EMx 019: Brooklyn Zelenka: Elixir I assume Witchcraft, Exceptional, and so on?
- Charles Max Wood
- Mark Ericksen
- Josh Adams
- Eric Berry
Special Guest: Brooklyn Zelenka
In this episode of Elixir Mix, the panel talks to Brooklyn Zelenka who lives in Vancouver, Canada. Listen to the panel and the guest talk about various topics, such as: different Elixir libraries, Quark, Witchcraft, Exceptional, ConsenSys, Meetup, among others.
1:33 – Let’s talk about Exceptional for that library?
1:40 – Brooklyn: Sure, it helps with flow.
3:33 – You are making Exceptional more accessible?
3:35 – Brooklyn: Yes, more conceptual.
3:49 – Panelist: What’s the adaptation like?
4:09 – Brooklyn: People seem to like it.
4:33 – Panelist: What were you doing before that?
5:27 – There seems to be a large migration from Ruby to Elixir. Have you played with Ruby at all?
5:40 – Brooklyn: Yes, I have used Ruby for a couple of years. There is such an interest in Elixir from the Ruby community. They are such different languages. The aesthetic is similar, and the way the languages are set-up is completely different.
6:41 – Panelist: So not having three or four different alien methods? I have been developing Elixr for a while now, but Ruby doesn’t solve modern-day problems. The fact that you have been working with Elixir since 2014 is amazing.
7:24 – Brooklyn: The first library I wrote was Quark. Then that led into Witchcraft.
10:49 – Panelist adds in his comments.
11:06 – Brooklyn: There are a lot of different things I would love to see in the libraries. At what point do we say that this is the default style in Elixir? My keynote was exactly about this at a conference this year. Elixir hits a nice spot in the program place. It’s very accessible. I’ve brought into these concepts because of Elixir.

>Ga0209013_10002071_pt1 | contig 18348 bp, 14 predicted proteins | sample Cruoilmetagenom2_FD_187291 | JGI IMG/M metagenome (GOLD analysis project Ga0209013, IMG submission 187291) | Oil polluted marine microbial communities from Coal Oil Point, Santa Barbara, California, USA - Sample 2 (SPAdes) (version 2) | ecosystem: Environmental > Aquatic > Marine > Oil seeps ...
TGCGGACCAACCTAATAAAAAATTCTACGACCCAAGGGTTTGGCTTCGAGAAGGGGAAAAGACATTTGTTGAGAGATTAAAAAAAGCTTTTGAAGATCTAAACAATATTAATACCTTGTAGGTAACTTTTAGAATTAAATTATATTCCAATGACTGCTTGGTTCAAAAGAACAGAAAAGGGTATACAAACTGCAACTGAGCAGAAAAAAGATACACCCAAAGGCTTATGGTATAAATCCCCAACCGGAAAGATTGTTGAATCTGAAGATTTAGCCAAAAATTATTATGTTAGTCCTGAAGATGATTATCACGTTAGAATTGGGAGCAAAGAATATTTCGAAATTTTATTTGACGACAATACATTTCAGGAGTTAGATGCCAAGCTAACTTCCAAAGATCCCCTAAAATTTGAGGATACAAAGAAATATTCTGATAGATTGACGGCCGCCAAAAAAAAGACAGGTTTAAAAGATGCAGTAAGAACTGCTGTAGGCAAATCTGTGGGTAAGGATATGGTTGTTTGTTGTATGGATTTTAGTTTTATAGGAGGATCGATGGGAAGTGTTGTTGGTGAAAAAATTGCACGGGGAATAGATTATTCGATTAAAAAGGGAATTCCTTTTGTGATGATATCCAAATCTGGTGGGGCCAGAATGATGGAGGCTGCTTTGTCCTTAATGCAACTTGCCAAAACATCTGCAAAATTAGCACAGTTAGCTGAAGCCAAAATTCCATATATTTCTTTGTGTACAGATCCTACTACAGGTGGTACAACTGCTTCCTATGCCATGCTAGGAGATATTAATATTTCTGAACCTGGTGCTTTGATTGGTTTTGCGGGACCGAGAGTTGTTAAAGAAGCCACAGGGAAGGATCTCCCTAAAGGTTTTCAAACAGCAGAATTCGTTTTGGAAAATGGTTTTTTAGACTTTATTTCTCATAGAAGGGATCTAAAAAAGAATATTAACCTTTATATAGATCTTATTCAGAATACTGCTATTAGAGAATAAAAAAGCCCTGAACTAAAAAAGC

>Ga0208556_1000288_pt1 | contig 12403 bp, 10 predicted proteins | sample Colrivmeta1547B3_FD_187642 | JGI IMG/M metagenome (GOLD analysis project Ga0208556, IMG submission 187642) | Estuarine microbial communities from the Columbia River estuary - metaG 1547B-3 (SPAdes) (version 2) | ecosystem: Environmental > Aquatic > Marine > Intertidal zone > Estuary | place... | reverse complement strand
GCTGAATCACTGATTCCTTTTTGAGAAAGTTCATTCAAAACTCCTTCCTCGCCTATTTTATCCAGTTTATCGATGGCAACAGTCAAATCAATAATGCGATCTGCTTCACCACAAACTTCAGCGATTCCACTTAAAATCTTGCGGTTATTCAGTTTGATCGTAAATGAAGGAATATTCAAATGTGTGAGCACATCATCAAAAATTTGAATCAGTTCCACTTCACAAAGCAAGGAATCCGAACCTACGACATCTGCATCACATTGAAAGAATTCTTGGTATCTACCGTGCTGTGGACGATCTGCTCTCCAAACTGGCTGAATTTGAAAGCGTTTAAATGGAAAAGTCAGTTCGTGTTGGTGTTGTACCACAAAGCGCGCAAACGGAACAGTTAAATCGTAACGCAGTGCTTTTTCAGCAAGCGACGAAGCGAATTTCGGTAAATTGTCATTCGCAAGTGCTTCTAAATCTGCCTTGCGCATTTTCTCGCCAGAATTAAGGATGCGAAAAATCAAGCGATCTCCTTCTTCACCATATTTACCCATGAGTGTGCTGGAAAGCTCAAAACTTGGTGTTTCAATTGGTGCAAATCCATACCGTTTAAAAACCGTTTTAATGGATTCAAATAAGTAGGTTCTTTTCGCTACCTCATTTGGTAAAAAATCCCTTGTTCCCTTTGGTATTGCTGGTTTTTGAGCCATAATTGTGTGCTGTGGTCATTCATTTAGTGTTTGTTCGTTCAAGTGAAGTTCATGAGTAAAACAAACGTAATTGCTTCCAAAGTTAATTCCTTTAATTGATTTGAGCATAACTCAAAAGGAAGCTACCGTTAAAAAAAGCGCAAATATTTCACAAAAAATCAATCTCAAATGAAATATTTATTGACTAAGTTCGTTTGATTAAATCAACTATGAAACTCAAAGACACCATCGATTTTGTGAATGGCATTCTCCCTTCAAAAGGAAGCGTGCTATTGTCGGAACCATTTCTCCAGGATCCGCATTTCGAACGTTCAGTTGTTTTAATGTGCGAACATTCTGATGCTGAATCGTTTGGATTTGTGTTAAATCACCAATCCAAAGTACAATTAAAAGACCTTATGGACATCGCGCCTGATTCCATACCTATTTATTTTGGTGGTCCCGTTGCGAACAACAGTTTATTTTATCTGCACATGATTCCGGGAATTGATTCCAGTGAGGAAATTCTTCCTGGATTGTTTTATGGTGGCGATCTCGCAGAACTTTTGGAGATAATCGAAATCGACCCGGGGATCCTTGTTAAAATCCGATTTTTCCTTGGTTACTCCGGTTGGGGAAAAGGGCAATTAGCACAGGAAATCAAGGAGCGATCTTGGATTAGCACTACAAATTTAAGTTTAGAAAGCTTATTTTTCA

12:37 – Let’s talk Exceptions. Will it become apart of core?
13:14 – Brooklyn: I wouldn’t mind that it would become apart of core.
15:10 – Any other questions around Exceptional or Exception or other libraries?
15:25 – Panelist: Let’s change topics.
15:30 – Brooklyn has her own company now.
15:52 – Panelist: Good job on Roberts Overload!
16:00 – Panelist: Where does block chain and Elixir meet?
16:08 – Brooklyn answers this question.
17:16 – Brooklyn: Not all block chains are...
19:02 – Brooklyn: Another good fit would be...
19:33 – Panelist: My company is apart of ConsenSys. I hear a lot about the block chain and others. How can Elixir help the block chain? (20:15) You mentioned earlier that Elixir could solve a lot of the issues that bock chain is having. Can you elaborate on this?
20:21 – Brooklyn answers this question – here – check it out!
21:21 – Brooklyn: By bringing in these concepts...
22:16 – Brooklyn makes a huge podcast announcement!! Breaking News!
22:37 – What does that mean – messages on a...
24:06 – Advertisement – Digital Ocean!
24:43 – The mail messages contents does that sit on the ledger or...
25:01 – Brooklyn talks about this topic in detail.